So, what is this system? Tell me already, Jen!
In a nutshell, with this system you eat only after you’ve experienced belly hunger, and stop when you’ve had just enough.
When you put forth the effort to learn more about this incredible energy-balancing system that comes as a standard feature with your incredible human body, it will be a complete game-changer. Here is why it works so well.
Your energy expenditure ebbs and flows depending on what you have going on during the day. When you depend on your hunger and satiation signals to take the lead, your food intake will naturally adjust as necessary to coincide with your energy output, or how many calories your body is using (but we’re not going to talk about calories here. No numbers, remember?). Your body will do all of the work for you once you learn to notice its signals telling you what it needs. You have all of the tools within you. No food scale or phone app necessary.
Here is an overview of how to use the hunger + satiation system for every meal you consume:
Sounds too simple to work, right? Before you write this off, please take a moment to reflect on your eating experiences over the last few days (or as far back as you can recall):
Like so many people, you’ve probably gotten used to eating before you actually feel hungry (your body’s message telling you that it requires nourishment); perhaps because the clock says it’s time for a meal, or because you’re bored, or for myriad other reasons—but not actual hunger. You then eat more than your body truly needs, which often leaves you feeling over-fed, tired or sluggish, or physically uncomfortable (your body’s messages telling you that you ate too much).
While it sounds simple in theory, if you’re like most people in this regard, your hunger and satiation signals have gotten muffled after years and years of you constantly overriding them. The more you eat when you aren’t really hungry—and continue to eat beyond satiation—the harder it is to “hear” these signals.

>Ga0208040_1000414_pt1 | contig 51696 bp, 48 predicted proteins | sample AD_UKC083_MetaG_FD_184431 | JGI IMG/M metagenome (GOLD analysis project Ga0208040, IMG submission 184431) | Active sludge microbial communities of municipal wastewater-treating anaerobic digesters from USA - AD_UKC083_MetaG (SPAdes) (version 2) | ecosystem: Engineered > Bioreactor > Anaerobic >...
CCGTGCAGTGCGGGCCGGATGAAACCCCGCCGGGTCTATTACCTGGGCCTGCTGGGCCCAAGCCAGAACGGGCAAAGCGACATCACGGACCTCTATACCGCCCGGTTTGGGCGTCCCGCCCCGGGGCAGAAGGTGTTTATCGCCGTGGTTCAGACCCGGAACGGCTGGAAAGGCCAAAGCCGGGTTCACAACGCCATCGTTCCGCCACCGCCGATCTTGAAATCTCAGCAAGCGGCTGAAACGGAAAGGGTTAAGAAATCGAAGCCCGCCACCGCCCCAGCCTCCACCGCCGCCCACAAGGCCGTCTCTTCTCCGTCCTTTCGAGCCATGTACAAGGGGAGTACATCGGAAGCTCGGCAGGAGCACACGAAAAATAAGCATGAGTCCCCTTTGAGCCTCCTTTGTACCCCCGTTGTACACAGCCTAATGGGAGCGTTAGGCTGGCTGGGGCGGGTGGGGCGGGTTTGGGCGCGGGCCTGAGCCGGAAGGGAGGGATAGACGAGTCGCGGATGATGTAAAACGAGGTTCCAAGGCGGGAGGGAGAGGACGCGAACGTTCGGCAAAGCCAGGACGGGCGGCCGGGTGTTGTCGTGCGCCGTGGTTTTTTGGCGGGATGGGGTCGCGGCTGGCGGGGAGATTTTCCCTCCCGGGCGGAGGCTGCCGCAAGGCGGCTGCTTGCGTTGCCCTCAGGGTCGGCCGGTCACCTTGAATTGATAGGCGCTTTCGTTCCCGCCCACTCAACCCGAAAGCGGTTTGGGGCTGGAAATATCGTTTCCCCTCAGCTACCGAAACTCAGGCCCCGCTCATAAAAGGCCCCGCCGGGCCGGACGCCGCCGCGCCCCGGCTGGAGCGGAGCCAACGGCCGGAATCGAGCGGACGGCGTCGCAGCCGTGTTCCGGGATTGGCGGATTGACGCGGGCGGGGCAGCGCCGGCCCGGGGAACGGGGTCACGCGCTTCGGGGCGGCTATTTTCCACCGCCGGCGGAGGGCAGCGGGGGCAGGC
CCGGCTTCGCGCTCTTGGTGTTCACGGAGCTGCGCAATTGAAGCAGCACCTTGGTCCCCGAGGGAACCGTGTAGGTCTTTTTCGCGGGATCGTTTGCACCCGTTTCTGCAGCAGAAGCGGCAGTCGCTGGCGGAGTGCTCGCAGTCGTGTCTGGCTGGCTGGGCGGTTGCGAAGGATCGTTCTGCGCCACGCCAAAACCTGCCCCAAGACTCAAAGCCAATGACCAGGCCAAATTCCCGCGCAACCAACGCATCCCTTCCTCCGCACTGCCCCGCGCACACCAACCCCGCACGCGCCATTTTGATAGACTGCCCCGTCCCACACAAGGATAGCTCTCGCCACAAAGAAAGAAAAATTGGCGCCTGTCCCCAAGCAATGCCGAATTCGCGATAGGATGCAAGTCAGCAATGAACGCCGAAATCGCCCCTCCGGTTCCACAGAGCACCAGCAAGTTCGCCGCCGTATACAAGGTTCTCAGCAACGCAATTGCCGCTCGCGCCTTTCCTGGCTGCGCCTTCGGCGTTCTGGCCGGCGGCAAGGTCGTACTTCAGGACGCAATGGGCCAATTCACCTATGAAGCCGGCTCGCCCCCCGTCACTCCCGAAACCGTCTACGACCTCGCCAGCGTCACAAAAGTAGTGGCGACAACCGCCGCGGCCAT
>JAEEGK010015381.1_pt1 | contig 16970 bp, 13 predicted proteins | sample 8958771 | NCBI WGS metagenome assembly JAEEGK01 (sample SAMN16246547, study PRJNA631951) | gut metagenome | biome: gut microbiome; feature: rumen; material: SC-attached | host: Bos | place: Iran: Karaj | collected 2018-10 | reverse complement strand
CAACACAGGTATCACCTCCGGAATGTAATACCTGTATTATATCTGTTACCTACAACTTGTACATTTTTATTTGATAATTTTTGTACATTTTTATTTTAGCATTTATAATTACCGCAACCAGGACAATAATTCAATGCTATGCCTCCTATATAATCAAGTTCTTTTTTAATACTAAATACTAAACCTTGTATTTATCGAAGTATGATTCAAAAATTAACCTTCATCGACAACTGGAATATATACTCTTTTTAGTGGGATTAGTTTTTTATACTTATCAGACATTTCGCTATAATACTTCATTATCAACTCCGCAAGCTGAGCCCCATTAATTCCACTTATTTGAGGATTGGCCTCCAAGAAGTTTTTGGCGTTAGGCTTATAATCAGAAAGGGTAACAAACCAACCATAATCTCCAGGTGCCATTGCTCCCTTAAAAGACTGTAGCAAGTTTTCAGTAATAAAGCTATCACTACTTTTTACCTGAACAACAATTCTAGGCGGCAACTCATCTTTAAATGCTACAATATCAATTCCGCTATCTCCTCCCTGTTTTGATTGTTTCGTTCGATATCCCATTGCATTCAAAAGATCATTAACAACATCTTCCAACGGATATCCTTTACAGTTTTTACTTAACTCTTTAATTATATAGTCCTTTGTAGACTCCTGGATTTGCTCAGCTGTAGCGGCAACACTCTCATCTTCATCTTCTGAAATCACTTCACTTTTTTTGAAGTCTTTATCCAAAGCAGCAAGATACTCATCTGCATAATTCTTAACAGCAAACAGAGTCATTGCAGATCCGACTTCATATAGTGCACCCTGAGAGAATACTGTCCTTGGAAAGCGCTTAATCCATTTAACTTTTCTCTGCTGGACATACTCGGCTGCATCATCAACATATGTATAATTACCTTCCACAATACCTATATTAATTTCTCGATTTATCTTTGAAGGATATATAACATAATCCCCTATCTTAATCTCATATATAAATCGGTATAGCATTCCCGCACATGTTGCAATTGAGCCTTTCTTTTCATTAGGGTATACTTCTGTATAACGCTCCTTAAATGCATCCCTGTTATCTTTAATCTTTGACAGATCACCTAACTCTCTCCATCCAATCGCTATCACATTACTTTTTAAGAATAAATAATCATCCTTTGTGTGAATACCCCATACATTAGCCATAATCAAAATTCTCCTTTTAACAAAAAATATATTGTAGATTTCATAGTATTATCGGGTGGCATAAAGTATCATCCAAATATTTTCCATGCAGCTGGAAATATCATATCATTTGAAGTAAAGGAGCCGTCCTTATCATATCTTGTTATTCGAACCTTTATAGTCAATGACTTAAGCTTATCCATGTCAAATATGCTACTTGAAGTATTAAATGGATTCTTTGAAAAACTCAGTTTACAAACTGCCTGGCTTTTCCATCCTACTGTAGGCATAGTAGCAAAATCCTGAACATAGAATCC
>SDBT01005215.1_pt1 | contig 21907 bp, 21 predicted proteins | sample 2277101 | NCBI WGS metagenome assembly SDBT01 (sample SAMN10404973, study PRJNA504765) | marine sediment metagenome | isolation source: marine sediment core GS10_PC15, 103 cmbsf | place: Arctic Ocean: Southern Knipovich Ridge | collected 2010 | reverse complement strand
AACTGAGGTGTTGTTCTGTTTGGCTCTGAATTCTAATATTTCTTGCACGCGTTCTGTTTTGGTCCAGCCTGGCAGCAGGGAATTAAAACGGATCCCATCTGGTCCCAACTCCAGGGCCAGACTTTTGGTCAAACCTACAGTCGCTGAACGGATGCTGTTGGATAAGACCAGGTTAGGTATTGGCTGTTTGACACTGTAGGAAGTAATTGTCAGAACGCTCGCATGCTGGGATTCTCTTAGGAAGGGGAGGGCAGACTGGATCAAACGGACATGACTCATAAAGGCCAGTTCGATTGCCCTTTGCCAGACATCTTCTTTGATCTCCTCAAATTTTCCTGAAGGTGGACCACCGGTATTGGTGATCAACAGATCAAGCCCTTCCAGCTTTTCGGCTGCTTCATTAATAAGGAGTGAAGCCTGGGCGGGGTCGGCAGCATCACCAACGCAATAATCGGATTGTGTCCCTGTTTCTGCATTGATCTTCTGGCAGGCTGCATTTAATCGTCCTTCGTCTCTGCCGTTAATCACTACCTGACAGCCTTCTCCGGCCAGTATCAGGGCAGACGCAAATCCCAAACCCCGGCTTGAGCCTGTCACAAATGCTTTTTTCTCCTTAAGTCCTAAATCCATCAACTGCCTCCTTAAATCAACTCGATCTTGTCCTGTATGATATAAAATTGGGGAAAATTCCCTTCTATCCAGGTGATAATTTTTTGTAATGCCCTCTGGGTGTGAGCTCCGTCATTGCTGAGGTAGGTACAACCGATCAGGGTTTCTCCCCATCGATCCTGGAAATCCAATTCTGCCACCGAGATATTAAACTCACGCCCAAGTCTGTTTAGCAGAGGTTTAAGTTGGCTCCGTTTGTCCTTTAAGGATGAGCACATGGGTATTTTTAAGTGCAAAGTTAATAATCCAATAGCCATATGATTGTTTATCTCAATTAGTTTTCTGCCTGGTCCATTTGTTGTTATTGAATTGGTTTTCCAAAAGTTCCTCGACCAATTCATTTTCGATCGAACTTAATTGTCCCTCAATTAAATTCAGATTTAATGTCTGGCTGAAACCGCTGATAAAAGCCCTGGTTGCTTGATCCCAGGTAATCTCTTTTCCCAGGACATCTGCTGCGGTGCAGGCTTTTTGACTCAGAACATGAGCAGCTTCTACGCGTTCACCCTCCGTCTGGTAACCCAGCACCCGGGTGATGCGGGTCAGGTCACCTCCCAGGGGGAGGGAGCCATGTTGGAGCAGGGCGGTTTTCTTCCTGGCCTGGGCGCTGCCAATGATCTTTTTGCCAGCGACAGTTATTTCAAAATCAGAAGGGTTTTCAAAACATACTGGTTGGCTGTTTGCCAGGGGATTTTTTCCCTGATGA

Here are a few sure-fire ways to get you back in touch with your amazing energy-balancing system.
The first step to using your hunger + satiation system is to wait until you experience true belly hunger before eating. It’s important that you are able to distinguish the difference between hunger and appetite.
Hunger means that your body needs food. Hunger is a sensation that comes from your stomach, and can be described as an empty, hollow, or uncomfortable feeling. You may hear your stomach growling.
Appetite stems from your mind, and means that something sounds appealing to eat, even if your body doesn’t necessarily need it. Appetite can kick in when you are bored, trying to distract yourself, or attempting to make yourself feel better emotionally. It can show up when you see a food commercial or even just smell something yummy. Appetite is that sneaky trickster that convinces you to order chocolate cake for dessert, even though you are stuffed to the gills from your dinner.
People often joke about their “dessert tank,” which is a basically a way of saying that there is always room for sweets, regardless of how much they’ve eaten. That dessert tank is owned and operated by your appetite, not your hunger.
Here is a quick test to help you determine whether you’re experiencing true hunger, or appetite:
Ask yourself, “Am I hungry enough to eat a chicken breast and some steamed vegetables, or grilled salmon and a side salad?”
If the answer is “no,” what you’re experiencing is most likely appetite, and your best bet is to move away from the opportunity to eat and find something enjoyable to do that doesn’t involve food.